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- Subject: Re: hardware + Lua resources
- From: KHMan <keinhong@...>
- Date: Wed, 29 Dec 2010 13:51:04 +0800
On 12/29/2010 1:03 PM, Javier Guerra Giraldez wrote:
On Tue, Dec 28, 2010 at 10:40 PM, KHMan wrote:
On 12/29/2010 11:36 AM, Javier Guerra Giraldez wrote:
sorry to disappoint, but PIC (even in the '32 family) doesn't have
anything to do with the MIPS architecture. I guess the mixup is
because in their literature they repeat again and again the "highest
You sure? Go look at some datasheets and come back when you've finished.
right, i was wong.
it turns out that PIC32 is a low-end MIPS core with a boatload of
PIC-style on-chip peripherals and no PIC core anywhere.
still, it doesn't have any external bus interface (no, GPIO pins
doesn't count. i've done that on smaller PICs, but it makes external
memory look like storage devices, not RAM); so any port would be
limited to what inner memory can hold.
Patrick in the original post mentioned Logitech keyboards -- which
for many of the high-end keyboards would use something like a
one-chip solution like PIC32. Nobody sane will put in extra memory
chips in such products, unless for a high-end low volume prestige
product to make the other SKUs more palatable.
PIC32MX695F512H, for instance, has 128KB SRAM, and this is
certainly within the specs of the types of ARM chips that eLua and
related projects have been targeting.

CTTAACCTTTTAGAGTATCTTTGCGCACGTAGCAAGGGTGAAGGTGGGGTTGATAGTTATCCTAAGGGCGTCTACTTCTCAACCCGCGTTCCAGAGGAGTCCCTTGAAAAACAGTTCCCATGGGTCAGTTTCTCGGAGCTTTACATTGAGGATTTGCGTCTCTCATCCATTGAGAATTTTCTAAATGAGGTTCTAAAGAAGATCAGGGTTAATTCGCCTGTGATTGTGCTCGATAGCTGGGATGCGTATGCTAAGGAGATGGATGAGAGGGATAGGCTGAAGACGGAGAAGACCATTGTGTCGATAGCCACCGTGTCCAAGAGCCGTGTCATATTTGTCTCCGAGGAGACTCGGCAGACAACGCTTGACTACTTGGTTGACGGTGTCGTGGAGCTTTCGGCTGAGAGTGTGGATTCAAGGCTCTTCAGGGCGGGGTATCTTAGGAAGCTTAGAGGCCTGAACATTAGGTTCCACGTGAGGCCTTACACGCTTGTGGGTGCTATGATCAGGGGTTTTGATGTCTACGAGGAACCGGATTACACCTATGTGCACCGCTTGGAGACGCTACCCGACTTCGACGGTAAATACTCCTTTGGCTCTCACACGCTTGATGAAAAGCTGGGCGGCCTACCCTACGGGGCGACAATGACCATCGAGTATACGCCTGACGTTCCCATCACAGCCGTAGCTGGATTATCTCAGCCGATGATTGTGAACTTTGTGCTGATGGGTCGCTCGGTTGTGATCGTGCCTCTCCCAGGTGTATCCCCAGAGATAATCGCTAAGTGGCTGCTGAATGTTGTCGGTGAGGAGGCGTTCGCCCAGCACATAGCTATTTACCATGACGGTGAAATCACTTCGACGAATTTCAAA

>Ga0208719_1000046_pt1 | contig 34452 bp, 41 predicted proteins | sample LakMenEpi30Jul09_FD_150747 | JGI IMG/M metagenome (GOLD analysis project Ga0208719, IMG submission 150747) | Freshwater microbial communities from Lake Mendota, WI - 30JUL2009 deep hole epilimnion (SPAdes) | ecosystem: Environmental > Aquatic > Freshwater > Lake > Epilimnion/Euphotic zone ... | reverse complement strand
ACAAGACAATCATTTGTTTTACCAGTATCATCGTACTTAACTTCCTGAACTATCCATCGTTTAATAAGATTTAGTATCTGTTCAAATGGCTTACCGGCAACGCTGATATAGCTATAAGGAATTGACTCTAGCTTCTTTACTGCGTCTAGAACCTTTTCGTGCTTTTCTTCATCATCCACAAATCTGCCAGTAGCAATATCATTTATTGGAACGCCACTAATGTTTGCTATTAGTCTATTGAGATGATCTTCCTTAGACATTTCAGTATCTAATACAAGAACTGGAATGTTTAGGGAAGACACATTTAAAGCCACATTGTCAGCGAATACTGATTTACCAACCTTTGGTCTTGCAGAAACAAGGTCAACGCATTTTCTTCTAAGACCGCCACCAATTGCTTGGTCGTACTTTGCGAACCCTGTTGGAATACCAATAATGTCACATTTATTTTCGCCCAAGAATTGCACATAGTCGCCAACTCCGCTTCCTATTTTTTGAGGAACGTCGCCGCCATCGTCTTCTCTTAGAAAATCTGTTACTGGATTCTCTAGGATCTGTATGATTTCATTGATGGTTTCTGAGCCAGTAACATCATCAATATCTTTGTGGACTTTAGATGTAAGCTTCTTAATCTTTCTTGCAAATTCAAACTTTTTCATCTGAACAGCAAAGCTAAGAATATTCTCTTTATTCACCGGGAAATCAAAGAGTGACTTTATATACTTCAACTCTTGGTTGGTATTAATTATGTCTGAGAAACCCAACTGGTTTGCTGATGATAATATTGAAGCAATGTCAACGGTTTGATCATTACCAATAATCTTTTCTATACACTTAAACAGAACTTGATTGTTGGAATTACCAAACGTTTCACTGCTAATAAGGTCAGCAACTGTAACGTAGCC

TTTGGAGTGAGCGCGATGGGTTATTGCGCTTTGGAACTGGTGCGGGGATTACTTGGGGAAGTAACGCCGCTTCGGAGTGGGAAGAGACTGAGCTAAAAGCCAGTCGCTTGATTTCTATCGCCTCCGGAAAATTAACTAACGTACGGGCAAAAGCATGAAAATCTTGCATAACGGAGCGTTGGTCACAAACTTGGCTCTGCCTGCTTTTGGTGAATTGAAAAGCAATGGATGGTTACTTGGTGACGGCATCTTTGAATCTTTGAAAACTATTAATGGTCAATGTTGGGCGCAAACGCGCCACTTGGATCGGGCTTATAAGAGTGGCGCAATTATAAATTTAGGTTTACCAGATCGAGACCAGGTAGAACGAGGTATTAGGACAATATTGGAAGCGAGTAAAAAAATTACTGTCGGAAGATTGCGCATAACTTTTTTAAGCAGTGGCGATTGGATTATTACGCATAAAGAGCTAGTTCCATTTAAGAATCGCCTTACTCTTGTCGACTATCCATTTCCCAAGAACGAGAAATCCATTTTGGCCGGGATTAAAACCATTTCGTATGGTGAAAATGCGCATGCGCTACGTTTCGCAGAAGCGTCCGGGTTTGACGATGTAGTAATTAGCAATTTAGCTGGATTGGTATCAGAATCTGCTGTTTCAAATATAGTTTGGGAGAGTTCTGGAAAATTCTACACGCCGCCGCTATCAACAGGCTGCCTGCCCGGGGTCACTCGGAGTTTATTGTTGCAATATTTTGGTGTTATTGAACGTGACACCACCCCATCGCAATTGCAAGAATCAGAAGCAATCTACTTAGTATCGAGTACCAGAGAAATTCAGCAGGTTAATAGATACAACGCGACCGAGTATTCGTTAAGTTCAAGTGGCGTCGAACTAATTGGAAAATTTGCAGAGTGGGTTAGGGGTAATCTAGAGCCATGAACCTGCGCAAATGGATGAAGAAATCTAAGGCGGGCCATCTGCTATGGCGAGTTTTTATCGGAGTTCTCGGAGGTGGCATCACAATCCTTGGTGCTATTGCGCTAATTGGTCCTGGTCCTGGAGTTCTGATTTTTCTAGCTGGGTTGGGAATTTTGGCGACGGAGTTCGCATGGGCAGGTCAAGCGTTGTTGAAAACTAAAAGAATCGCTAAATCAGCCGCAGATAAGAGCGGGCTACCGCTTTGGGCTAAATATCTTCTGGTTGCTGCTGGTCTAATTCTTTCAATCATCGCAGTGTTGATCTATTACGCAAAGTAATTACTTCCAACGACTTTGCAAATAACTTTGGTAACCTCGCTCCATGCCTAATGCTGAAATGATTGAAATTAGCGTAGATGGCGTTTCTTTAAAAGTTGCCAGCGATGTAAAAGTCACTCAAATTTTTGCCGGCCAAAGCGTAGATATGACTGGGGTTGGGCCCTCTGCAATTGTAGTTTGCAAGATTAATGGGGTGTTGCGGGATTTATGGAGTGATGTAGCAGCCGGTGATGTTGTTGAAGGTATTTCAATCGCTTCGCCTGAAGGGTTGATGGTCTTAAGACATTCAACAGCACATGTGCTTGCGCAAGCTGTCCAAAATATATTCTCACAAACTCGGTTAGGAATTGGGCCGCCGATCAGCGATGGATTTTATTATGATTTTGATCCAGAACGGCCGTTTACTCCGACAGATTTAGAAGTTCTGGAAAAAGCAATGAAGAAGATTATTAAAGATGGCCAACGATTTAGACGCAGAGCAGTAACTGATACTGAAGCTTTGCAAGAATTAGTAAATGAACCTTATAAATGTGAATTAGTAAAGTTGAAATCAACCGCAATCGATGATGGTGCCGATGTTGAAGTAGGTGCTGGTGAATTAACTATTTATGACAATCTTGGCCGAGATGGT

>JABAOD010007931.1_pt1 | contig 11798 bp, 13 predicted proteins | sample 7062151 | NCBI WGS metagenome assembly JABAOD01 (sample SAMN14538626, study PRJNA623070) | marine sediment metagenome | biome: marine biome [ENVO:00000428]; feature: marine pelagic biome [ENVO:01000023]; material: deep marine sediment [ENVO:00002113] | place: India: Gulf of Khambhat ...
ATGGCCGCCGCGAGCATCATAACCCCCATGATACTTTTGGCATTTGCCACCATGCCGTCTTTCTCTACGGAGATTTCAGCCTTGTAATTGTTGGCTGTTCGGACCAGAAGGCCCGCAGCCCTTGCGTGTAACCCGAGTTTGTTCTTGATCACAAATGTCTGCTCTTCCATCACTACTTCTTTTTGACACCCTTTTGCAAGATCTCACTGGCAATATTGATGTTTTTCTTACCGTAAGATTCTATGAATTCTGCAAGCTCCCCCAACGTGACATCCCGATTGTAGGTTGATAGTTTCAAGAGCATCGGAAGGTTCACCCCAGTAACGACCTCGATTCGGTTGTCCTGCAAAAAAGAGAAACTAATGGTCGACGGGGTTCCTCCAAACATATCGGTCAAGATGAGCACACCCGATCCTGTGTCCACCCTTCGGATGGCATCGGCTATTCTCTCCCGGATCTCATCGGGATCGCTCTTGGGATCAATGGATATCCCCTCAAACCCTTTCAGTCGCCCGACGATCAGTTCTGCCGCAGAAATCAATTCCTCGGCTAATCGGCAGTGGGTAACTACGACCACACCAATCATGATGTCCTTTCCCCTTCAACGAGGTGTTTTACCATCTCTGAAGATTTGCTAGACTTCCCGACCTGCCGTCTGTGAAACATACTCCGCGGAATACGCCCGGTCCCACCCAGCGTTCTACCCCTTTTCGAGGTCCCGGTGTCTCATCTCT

So the kinds of chips mooted by Ivan is certainly relevant. The
list in the past indeed talked about implementations of Lua on
chips with less memory than that. Let us just call them high-end
and low-end and both are quite relevant in this discussion.
OTOH, MIPS is a real 32bit ISA, targeted by real C compilers (gcc
among them). In fact, even i own a MIPS-based router running a full
Linux (OpenWrt), complete with a Lua interpreter, and i consider
myself quite lacking gadgetwise.
Being a practical engineer, I sniff at your use of the word "real"
twice in the above. Amusing. No offense. *rolls my eyes*
In any case, give the handphone wars a few years and many will
adopt what is already being done in many handphones -- stack >=2
chips in one package -- most likely the processor SoC and the RAM,
and leave an external interface to the Flash chips. The lines of
traditional memory buses is being blurred very fast.
So, external memory buses are simply an implementation detail that
depends on your particular product. In other words, when I use a
one-chip solution, I don't consider myself any less macho.
This is getting to OT, so I'll try to end this here and let the
thread steer itself back to eLua and related stuff.
Kein-Hong Man (esq.)
Kuala Lumpur, Malaysia